I don't have any theories about Thompson's death and I do not summon his name to somehow align myself with his legend and his oeuvre. Having written nothing as yet accorded such status, I don't consider myself on par with the Provocateur Once Known as Raoul Duke. Yet neither am I his follower – as a cultural raconteur or otherwise – for Thompson's exceedingly white and male form of scribe cult-dom and license to go native are scepters of cultural capital denied me.

Still, I have figuratively poured out some Ole Gold in the Kentucky Dandy's memory for I ken the degree to which his example widened a niche for all of us to carry on as we do, especially in legitimizing the use of the subjective mode in journalism. I sincerely hope his remains are blasted out of that cannon as wished.

As Hunter S. Thompson's violent demise marks the passing of an era – acutely so, in a time when the rebels that made the Southland famous are in rather short supply – so did the recent closing of the legendary Muscle Shoals Sound studio in northwest Alabama, and the 2005 Grammy Awards' mostly execrable "tribute" to "southern" rock.

To be sure, three horrendous advertisements in current circulation greatly add to the New South death knell: studio chickens clucking out the tune of "Sweet Home Alabama" (in part a paean to Muscle Shoals and its brilliant denizens) in the latest commercials of Kentucky's other famed export KFC, Gregg Allman crooning "Sweet Melissa" [sic] to score Cingular's saccharine scenario, and Darius "Hootie" Rucker tricked up as the sepia Roy Rogers or Cowboy Troy one, shilling for Burger King. None of this is rock 'n' roll...and the inherent sellouts go far as to make a lie of my one-time hero worship of some of these acts.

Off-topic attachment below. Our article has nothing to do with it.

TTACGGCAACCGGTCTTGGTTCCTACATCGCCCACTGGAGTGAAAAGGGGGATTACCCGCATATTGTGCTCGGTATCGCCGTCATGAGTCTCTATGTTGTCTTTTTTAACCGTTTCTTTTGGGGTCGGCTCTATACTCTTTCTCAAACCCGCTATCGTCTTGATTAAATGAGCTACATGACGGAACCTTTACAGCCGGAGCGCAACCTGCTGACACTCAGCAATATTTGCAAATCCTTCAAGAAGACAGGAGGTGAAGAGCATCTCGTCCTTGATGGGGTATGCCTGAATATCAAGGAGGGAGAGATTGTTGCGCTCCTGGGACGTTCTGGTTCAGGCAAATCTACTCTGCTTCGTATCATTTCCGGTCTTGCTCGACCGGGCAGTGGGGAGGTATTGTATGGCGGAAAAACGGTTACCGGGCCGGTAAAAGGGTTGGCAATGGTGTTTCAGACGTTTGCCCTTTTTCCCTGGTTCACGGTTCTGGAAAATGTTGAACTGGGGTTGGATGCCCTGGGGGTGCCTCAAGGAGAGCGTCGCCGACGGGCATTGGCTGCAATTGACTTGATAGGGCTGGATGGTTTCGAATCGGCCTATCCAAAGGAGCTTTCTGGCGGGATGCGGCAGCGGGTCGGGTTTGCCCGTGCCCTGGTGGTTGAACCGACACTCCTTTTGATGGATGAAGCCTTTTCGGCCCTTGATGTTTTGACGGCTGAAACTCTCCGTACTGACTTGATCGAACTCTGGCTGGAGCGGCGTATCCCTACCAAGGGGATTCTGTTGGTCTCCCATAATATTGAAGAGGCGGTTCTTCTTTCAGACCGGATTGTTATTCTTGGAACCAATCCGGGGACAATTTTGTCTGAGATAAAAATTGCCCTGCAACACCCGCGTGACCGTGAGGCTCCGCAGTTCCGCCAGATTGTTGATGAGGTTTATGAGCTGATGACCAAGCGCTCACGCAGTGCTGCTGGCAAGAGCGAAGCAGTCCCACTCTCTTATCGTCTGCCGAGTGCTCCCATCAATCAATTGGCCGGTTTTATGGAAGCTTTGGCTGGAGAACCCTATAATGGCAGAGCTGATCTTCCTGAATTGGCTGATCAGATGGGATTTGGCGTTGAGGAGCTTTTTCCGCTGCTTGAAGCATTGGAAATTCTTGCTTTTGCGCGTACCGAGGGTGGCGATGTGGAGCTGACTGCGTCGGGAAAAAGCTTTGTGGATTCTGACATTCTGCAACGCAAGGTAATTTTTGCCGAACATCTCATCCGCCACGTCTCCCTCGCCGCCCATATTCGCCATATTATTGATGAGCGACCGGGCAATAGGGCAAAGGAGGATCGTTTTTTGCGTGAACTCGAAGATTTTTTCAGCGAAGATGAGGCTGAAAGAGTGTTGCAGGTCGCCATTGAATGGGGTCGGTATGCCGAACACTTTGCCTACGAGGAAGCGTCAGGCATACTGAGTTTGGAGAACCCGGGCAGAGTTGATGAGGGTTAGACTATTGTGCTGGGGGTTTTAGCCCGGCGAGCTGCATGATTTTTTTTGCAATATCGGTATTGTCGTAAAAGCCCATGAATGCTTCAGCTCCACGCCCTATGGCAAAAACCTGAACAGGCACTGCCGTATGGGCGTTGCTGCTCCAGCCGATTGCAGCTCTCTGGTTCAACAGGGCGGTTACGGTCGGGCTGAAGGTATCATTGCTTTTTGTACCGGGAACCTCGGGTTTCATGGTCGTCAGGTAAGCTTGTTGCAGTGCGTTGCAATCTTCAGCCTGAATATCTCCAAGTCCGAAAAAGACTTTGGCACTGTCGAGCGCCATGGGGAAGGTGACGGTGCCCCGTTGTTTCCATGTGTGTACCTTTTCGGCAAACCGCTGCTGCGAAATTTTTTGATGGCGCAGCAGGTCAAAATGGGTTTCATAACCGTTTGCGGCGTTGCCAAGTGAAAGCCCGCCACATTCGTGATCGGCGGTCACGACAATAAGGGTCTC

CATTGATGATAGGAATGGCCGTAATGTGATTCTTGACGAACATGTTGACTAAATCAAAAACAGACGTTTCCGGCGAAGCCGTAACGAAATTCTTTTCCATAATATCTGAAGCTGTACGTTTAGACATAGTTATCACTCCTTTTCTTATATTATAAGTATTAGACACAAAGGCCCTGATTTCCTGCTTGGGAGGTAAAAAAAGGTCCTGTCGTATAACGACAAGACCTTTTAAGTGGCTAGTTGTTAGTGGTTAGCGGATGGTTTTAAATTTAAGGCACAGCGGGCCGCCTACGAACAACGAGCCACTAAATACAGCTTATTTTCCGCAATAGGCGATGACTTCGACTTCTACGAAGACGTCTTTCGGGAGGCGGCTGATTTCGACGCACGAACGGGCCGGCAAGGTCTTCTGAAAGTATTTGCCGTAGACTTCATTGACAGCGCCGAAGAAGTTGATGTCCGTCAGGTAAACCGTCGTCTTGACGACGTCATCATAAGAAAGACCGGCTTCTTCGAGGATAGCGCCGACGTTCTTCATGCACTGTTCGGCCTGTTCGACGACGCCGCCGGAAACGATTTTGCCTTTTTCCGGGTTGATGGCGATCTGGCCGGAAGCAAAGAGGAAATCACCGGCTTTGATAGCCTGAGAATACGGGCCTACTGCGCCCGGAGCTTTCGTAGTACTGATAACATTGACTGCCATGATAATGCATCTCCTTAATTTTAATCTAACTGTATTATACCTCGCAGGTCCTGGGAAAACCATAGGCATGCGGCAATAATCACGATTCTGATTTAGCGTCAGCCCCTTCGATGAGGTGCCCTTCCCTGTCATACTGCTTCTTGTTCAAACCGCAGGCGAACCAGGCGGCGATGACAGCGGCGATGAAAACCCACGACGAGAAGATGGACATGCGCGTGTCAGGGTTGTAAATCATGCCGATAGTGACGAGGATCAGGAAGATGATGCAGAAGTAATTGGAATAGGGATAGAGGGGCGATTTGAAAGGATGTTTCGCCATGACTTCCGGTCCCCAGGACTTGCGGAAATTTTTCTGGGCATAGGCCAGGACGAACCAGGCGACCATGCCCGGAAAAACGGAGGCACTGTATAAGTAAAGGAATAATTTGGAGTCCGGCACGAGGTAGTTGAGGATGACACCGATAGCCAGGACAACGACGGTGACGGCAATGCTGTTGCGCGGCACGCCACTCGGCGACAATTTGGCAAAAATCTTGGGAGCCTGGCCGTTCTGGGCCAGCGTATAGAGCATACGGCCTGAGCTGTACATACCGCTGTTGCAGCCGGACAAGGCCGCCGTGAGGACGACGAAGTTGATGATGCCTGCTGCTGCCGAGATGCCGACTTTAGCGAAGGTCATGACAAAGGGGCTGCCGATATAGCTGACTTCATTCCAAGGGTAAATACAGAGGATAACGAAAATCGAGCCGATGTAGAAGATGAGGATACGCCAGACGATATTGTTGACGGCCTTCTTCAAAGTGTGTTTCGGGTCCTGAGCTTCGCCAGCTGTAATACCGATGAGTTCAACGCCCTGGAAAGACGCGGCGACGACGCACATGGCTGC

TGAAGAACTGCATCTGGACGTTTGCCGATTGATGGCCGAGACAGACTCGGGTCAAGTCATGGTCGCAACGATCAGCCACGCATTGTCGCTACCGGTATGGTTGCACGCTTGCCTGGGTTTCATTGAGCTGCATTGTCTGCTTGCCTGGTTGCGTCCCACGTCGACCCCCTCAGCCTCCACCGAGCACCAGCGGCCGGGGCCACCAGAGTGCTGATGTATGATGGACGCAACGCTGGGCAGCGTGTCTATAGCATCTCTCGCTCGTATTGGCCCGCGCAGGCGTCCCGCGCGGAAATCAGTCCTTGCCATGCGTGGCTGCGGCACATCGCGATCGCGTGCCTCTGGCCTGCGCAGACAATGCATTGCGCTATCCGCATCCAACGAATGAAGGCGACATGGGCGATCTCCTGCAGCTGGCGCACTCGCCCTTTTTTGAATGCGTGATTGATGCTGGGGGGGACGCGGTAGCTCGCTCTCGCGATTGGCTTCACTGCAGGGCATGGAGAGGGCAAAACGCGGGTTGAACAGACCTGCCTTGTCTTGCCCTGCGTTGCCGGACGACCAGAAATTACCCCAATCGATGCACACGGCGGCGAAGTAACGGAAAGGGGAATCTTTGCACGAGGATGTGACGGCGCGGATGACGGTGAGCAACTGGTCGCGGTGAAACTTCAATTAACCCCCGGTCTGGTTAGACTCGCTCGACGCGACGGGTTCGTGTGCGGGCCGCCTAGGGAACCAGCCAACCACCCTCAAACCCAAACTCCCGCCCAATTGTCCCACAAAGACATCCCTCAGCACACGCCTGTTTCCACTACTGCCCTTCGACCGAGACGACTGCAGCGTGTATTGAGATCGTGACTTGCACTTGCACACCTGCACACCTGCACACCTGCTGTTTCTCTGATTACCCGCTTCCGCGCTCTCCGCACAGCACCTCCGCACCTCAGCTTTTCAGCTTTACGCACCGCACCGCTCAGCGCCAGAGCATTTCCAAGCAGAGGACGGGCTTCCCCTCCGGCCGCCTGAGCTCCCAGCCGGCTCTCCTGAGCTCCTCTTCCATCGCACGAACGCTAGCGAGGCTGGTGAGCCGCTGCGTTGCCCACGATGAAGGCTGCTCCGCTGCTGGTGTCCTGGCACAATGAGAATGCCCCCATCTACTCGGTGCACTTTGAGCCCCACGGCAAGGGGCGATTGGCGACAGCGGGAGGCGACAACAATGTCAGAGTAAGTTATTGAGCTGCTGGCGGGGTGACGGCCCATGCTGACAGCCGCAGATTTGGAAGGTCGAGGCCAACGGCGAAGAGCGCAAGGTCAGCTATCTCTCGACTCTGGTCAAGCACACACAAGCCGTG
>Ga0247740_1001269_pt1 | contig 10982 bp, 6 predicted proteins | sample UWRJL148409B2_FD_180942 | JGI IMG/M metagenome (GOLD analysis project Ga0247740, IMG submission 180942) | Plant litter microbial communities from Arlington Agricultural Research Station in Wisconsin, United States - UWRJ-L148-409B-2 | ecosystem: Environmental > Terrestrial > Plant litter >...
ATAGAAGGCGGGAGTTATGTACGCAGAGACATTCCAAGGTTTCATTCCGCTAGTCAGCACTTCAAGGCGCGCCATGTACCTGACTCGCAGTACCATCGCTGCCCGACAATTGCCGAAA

The reason why this latter-day hawking of wares in the marketplace comes off so shocking (unlike the natural pairing of Toby Keith and Ford) is that a generation or so ago the Allman Brothers Band and Lynyrd Skynyrd really stood for something greater than even repping for the decadent glitter-glam realm of the music industry. Not only did they help get a U.S. President elected (Carter) but their music and lifestyles delivered scores of young white southerners (and, um, morena me) from the oppression of their homeland's racist legacies. Living paycheck-to-paycheck as I do, am well aware that folk gots to eat but it's beyond disappointing that groups of individuals who effected historic change in their youth should now allow (one way or the other) their laurels to be tarnished in such a manner.

The point is that the flagship bands of so-called southern rock once seemed to elude the vice-like grip of the American star system that the rock biz borrowed (however obliquely) from Hollyweird, per the Landau quote I began with. In his refreshing and often brilliant memoir Dixie Lullaby, me mate and colleague Mark Kemp makes clear the extent to which white southerners born and bred in the Civil Rights Era saw themselves, their desires, and yes, guilt, reflected in the part-beatific, part-haunted demeanors of Duane and Gregg Allman and their followers.

This commonality made the Skydog and his music wholly a part of Kemp and his peers, whereas Mick Jagger, the encyclopedic and stratospheric definition of the Rock Star, may've made music they enjoyed but Jagger's self and work remained remote, a mere (often problematic) object of consumption. Of all people – despite his American Outlaw death by chopper crash writ large and being temporarily party to Liberty Records' attempt to mold him into a Dixie Roger McGuinn – Duane Allman never seemed to fall prey to the bullshit, ass smoke, and funhouse mirrors labyrinth Landau goes on to describe in his eulogy for Allman's southern-born peer Janis (also honored at the Grammies by at least one sub-par performance):

"Stars are often people who believe the myths of the star system more intensely than anyone else and therefore become participating members of the myth. It is not something that is forced upon them; it is something they crave. Stars are narcissistic. And they seldom anticipate the problems that achieving their limited goals must inevitably create for them."